7. Many name or terms are either possessive or descriptive. In such cases, we should use an apostrophe and s (’s) if the name is a singular/plural possessive noun or an *irregular plural noun. For example: Levi’s jeans, Westside Women’s Store, Blossoms’ kids wear. [*Most nouns are made plural by adding an s to the singular form. If the noun ends with an s, ch, sh, or x, an es is added to make the noun plural. Plural nouns that are not made plural in this way are irregular plural nouns. For example: men, women, city, etc.]

To further enhance your knowledge about the use of apostrophe, you can read more on the websites under My Pick.

My Pick

Apostrophe

Online Writing Lab


Lately my game fever is back. It is that phase carrying on in which I feel like getting hooked to playing word games – my favourite brain booster.

I think they are a brilliant change from the usual learning tips to improve our vocabulary. Word games such as crosswords, quizzes, puzzles, or text twist are interesting, different and enjoyable. Not only do these games provide entertainment, they help us apply what we have learnt thus far. And playing these games is not restricted to computer or Internet. 

Reader’s Digest’s Word Power section is one of the best vocabulary builder exercises I have read so far. It is a monthly bite. For each answer they provide detailed meaning, origin, and explanation, and that’s their unique style. In fact now there are millions of books and ways in which you can access such games. On Internet, my favourite is East of the Web website’s Eight Letter word game. Wanna play? Visit: http://www.eastoftheweb.com/games/Eight1.html

The Eight Letter game helps you build as many words as you can out of a set of letters, precisely out of eight letters. The sets keep changing as you proceed through different levels. This is exciting! Scrabble just goes a little further by helping you form words by connecting them with each other. If you play it with ‘only dictionary words allowed’ rule, it is a great brain booster.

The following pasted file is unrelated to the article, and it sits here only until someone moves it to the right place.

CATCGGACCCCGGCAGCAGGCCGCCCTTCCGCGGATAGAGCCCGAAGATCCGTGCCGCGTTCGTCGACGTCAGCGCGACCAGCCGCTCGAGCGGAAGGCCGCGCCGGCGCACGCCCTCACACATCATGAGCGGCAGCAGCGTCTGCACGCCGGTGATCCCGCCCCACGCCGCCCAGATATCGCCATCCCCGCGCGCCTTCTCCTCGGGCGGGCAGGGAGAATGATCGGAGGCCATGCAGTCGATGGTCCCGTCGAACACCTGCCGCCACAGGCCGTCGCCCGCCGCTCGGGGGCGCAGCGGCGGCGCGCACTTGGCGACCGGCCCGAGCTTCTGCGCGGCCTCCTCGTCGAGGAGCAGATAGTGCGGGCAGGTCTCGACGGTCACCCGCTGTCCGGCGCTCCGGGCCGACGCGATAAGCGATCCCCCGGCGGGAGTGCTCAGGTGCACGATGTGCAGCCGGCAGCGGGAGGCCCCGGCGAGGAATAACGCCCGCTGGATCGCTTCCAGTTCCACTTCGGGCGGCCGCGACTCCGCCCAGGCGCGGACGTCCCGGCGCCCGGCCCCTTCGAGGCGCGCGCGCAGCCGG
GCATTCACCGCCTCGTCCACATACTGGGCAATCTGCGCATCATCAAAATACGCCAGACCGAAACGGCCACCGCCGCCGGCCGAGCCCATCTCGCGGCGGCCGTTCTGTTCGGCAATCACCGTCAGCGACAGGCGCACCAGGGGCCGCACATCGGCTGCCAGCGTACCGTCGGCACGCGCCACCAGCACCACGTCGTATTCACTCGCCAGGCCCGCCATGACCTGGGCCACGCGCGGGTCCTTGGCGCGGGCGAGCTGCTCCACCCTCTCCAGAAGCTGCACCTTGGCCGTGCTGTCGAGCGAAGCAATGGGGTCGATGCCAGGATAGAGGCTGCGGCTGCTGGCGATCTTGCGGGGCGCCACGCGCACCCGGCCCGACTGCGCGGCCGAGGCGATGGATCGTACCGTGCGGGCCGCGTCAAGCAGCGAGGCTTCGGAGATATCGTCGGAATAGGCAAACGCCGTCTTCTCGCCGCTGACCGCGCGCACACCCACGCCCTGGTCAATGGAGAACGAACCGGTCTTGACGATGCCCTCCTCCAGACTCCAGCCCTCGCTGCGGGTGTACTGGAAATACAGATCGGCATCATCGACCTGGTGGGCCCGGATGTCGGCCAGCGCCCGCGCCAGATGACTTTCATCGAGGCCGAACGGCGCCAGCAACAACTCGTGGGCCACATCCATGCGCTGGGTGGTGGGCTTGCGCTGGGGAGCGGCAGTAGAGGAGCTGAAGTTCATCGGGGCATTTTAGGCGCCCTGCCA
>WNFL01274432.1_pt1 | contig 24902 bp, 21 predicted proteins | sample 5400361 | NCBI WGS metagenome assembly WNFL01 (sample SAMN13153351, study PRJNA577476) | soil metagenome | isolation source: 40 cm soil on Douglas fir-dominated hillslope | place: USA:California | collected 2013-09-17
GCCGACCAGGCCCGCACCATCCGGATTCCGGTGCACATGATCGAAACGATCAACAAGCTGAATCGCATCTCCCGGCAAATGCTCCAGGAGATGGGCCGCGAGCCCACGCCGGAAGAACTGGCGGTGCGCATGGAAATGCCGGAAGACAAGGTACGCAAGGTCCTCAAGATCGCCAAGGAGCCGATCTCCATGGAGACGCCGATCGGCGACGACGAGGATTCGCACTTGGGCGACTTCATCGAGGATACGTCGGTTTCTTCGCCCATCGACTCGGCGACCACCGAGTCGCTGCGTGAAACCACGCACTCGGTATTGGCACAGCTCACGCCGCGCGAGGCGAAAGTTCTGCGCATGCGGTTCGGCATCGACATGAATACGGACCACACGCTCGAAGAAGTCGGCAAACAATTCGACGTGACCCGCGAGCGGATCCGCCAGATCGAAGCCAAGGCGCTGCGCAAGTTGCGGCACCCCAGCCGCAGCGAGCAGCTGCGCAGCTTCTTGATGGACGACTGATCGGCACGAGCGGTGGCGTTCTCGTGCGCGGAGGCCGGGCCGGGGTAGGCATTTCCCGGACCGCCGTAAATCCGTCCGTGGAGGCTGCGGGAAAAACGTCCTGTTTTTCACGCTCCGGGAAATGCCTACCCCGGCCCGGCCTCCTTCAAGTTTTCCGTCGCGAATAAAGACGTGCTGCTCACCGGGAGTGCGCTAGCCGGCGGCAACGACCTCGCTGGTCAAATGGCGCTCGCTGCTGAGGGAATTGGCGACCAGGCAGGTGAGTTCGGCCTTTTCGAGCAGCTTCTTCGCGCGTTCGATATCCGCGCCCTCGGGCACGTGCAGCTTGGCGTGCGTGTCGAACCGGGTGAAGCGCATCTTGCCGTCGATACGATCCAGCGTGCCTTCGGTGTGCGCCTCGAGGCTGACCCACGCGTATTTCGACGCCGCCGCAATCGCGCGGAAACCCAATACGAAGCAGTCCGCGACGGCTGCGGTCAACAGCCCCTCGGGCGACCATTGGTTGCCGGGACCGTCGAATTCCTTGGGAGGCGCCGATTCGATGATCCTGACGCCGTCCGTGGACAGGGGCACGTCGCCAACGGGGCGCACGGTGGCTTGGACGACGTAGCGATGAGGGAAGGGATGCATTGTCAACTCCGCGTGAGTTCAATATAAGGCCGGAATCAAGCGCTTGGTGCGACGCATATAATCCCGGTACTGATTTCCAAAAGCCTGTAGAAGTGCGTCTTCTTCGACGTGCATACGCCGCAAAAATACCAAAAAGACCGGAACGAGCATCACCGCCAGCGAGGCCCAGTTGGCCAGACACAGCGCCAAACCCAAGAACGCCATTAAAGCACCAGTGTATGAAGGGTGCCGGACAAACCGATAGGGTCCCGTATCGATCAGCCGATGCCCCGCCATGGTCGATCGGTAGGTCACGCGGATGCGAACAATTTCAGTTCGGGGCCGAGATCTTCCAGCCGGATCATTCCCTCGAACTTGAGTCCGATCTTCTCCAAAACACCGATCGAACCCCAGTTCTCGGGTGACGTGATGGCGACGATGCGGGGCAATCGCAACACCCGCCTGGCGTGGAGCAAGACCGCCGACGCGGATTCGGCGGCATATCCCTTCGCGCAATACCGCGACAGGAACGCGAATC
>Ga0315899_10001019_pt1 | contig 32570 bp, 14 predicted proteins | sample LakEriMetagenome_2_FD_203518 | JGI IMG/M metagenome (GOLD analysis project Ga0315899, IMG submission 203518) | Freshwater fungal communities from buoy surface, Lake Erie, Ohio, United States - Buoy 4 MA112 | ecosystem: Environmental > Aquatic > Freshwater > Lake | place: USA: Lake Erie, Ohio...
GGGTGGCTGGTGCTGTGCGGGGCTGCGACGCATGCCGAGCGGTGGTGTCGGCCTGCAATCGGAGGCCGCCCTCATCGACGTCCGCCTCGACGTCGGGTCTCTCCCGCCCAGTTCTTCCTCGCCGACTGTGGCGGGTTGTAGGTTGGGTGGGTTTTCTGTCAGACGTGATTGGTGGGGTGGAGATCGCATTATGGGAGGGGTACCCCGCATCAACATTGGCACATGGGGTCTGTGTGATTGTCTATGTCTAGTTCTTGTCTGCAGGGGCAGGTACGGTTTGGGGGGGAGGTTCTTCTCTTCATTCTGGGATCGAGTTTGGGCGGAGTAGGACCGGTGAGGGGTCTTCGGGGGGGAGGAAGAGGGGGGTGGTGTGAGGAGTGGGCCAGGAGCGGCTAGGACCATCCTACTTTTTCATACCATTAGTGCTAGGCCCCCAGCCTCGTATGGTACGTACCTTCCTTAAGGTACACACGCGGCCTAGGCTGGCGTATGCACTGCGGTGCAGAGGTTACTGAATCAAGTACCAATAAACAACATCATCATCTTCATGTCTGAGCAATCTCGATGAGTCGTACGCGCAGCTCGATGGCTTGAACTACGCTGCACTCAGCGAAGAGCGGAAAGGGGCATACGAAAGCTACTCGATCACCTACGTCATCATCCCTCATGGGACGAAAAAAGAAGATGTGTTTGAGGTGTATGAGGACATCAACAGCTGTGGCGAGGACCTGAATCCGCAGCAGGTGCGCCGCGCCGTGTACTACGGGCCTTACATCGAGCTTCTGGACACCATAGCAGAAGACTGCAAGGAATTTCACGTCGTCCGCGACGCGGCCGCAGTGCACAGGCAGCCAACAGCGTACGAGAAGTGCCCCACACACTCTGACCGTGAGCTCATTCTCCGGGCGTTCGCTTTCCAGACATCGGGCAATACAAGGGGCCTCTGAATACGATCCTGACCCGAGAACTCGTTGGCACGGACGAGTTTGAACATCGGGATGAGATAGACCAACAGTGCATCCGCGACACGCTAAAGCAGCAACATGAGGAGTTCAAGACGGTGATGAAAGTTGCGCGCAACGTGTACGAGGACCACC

Another fascinating game is the Text Twister, which makes you race against time, play with a set of letters, shuffle them, and guess more, more, and more.

Some of my friends agree that word games are vocabulary builders. “Of course word games help, how could they not? Crossword puzzles are a favorite of mine. Try easy ones first,” advises Bob, a friend in an online forum of English language, adding, “Read a lot and you’ll eventually pick it up. More important are vocabulary, grammar, and idioms. Read, read, read. Listen, listen, listen. And talk to native speakers as much as you can.”

Another member of the forum says, “Scrabble would probably be most helpful when played with others with a similar command of the language (and skill level). In cryptic crosswords the answers are usually pretty commonplace, obscurity being confined to the clues, but a solver without large knowledge of idioms and phrases will be rather handicapped.”

That is right. But that’s what adds to your knowledge when you try and find out more about what you don’t know. Solving crosswords, puzzles and quizzes with people who have better vocabulary than yours is especially helpful because that is when you get to learn the most. Next time using the newly learnt words in their correct places helps in remembering them forever.

Considering this, social networking websites such as Facebook and Orkut are popular platforms for people from all over the globe to play word games together and learn together. And having played many such, I can say – it is really helpful and loads of fun.

Try some and gain score – in life and in game.

My pick

Crosswords: BBC English Language Quizzes

Text Twist: Yahoo! Text Twist, Eight Letters